# Thread: Standlight circuits (Will this circuit work?)

1. ## Re: Will this circuit work?

Thanks for taking so much time to explain things to a newbie. Here's a couple more possible numpty questions.
Would it be possible to dump all the circuitry going into Stdn and put the switch between the battery and ground instead?
What made you choose a capacitor over a battery?
Re the switch; instead of a 10 minute timer, would it be possible to use a very low power transistor to switch it off when Vcc went below 0.8v. It would probably need some sort of logic where it went off if the dynamo was off and the standlight was off, then it goes off, and only when the dynamo starts, does it comes back to life. (not really thought this through yet). Might there still be a tiny drain on the battery?

Nick

2. ## Re: Will this circuit work?

Originally Posted by nicknoxx
Thanks for taking so much time to explain things to a newbie. Here's a couple more possible numpty questions.
Would it be possible to dump all the circuitry going into Stdn and put the switch between the battery and ground instead?
It would be possible, but I'm not sure that it'll work out well. You'll be draining the battery at the same time that you're charging it. If you have a lot of stops, such as in city riding, it might not be possible to keep charge in the battery. Also, if it's cold, it's harder to charge the battery. I commute in temperatures down to about 2F, so this is important to me.

Originally Posted by nicknoxx
What made you choose a capacitor over a battery?
you mean a battery over a cap? The rationale is in the thread on standlights, but the short story is that it gave me a much longer run time, which I liked. I tried a moderately sized supercap, and it was just awful by comparison. The supercap was a bit larger than the AA nicad.

Originally Posted by nicknoxx
Re the switch; instead of a 10 minute timer, would it be possible to use a very low power transistor to switch it off when Vcc went below 0.8v. It would probably need some sort of logic where it went off if the dynamo was off and the standlight was off, then it goes off, and only when the dynamo starts, does it comes back to life. (not really thought this through yet). Might there still be a tiny drain on the battery?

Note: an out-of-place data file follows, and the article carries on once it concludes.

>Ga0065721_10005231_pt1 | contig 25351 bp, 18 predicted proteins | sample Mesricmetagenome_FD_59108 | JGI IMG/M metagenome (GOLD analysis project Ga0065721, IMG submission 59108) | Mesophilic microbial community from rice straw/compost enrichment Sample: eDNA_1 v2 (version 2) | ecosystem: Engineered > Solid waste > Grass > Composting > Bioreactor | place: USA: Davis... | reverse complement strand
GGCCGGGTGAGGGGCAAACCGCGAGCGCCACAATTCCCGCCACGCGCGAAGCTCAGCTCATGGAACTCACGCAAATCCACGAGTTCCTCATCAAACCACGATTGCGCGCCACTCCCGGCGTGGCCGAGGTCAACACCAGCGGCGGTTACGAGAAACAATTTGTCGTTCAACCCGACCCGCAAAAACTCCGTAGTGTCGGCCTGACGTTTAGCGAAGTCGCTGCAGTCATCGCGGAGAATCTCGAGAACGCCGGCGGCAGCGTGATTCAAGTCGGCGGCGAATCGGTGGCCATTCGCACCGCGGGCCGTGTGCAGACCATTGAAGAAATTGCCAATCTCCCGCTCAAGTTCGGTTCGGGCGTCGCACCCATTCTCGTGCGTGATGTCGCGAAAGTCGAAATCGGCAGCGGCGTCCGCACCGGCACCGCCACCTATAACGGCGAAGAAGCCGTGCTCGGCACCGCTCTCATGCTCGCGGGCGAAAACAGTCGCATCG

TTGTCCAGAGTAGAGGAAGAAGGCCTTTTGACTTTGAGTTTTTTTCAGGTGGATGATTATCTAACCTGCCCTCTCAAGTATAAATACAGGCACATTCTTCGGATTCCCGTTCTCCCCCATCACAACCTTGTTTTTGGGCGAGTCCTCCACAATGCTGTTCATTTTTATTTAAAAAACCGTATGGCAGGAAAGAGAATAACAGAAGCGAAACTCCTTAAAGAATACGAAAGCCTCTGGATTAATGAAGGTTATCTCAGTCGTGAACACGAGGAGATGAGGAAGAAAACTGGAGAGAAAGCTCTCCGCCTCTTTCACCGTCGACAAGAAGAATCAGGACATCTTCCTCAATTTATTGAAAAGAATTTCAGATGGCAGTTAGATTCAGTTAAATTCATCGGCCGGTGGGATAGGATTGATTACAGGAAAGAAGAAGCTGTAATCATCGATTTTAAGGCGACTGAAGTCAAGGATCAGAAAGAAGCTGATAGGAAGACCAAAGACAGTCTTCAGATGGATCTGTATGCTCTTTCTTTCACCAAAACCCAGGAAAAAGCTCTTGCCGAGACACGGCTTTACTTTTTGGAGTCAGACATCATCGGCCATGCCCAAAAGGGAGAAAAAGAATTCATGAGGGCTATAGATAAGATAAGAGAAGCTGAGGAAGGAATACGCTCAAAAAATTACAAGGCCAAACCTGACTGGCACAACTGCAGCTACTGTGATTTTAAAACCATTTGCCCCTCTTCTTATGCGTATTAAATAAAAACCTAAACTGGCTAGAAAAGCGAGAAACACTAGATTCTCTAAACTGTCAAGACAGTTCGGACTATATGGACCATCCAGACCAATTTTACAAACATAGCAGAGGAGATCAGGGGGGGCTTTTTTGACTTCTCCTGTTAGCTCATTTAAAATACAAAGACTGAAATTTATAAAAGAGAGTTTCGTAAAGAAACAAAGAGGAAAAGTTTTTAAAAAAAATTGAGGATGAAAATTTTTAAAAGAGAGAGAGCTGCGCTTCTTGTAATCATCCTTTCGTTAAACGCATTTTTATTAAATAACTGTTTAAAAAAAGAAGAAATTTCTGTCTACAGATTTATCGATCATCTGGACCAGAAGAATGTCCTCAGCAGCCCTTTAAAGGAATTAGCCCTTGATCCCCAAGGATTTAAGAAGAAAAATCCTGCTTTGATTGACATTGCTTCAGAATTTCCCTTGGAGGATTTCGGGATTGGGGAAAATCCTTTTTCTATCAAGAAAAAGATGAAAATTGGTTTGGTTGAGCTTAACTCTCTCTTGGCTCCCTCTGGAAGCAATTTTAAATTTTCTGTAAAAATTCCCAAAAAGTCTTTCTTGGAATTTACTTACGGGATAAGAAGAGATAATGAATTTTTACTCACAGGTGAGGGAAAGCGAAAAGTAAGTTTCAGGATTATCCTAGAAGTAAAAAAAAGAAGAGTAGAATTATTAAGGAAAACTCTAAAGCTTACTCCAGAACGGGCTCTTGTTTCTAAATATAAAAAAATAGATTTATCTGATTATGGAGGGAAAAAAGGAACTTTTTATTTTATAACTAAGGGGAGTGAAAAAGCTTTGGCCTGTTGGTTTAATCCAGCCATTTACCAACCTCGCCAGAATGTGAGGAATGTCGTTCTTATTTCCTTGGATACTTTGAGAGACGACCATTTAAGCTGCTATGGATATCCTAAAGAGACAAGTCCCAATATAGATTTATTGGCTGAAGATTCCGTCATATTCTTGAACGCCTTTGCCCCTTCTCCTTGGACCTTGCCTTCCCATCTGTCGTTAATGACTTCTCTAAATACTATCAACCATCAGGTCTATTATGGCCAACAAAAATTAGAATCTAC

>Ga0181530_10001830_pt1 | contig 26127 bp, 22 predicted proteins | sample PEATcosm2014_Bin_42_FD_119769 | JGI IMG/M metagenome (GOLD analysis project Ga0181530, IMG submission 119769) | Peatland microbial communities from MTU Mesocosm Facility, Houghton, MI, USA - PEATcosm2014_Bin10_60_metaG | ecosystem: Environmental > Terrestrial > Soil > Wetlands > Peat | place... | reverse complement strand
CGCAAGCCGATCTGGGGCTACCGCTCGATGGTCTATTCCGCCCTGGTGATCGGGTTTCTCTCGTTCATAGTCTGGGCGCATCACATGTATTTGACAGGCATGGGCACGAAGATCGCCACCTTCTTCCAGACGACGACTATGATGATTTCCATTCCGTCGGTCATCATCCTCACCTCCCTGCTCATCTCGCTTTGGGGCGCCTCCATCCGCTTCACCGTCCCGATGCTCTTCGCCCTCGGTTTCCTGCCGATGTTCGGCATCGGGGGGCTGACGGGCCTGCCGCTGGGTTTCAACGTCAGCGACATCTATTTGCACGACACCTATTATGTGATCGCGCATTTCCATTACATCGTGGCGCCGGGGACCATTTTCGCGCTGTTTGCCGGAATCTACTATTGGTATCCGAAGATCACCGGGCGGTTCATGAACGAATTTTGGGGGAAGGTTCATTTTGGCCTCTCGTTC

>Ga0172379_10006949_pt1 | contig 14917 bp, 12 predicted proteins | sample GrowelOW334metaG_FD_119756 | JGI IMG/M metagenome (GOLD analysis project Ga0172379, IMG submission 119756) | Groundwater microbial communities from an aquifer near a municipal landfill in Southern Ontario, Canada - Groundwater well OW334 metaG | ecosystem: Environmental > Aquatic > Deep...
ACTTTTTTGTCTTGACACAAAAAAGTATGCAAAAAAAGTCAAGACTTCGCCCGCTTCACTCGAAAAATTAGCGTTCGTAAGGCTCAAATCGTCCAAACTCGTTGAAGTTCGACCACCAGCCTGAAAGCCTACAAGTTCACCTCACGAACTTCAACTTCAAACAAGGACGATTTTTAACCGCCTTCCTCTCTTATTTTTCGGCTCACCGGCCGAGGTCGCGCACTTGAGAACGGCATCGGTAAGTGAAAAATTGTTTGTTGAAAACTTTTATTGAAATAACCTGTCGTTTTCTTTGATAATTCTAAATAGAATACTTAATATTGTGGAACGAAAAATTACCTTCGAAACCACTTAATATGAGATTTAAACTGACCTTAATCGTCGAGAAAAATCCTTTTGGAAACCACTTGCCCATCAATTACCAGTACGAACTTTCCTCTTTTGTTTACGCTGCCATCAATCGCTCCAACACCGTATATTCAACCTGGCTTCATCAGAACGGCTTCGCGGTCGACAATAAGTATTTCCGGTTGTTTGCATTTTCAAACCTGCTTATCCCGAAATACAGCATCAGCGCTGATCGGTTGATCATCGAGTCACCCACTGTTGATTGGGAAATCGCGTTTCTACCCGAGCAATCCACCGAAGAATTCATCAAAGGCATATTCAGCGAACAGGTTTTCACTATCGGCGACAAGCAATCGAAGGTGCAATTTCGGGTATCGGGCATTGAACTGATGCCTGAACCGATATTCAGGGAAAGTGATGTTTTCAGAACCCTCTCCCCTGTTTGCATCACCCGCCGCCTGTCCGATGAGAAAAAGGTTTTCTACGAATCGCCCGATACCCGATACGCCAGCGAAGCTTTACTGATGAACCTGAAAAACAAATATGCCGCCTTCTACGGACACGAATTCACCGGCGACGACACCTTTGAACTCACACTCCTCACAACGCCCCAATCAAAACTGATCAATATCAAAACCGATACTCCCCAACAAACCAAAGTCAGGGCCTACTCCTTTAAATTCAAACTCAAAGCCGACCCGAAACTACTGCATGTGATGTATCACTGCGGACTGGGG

Nick
Everything uses power. It's just a matter of how much! Even the Zetex is using some power in shutdown mode, but since it's CMOS circuitry, it's only a few uA. It's a lot less than the nicad's self discharge current, so it's not a problem. The other trick is making a circuit that works down to 0.8v. You can't buy a discrete mosfet that turns on with a Vgs of 0.8v or less. You could use BJT's, but they'll use a lot of current. Maybe use a CMOS comparator?

I think I'd rather try the timer circuit scheme. It turns out that it's Linear Technology that has the family of handy timers.
http://www.linear.com/products/timerblox
You might be able to build a low power 10 minute timer with this stuff. The LTC6991 oscillator can be set up with a period of 9 hours, so it can do a 10 minute pulse with no problem. Unfortunately, it needs 2.25v to run. Maybe charge a large ceramic cap with the forward voltage from one of the LEDs, and use that to power it? Lots of possibilities....

regards,

Steve K.

3. ## Re: Standlight circuits (Will this circuit work?)

Steve mentions his Zetex based circuit which continues to look intriguing. When he first described it I wrote to Zetex (or whatever the company is called here in Australia) and they kindly sent me a few of the tiny things to try out. I still haven't done anything with them - I think their small size and my fumbly fingers deters me!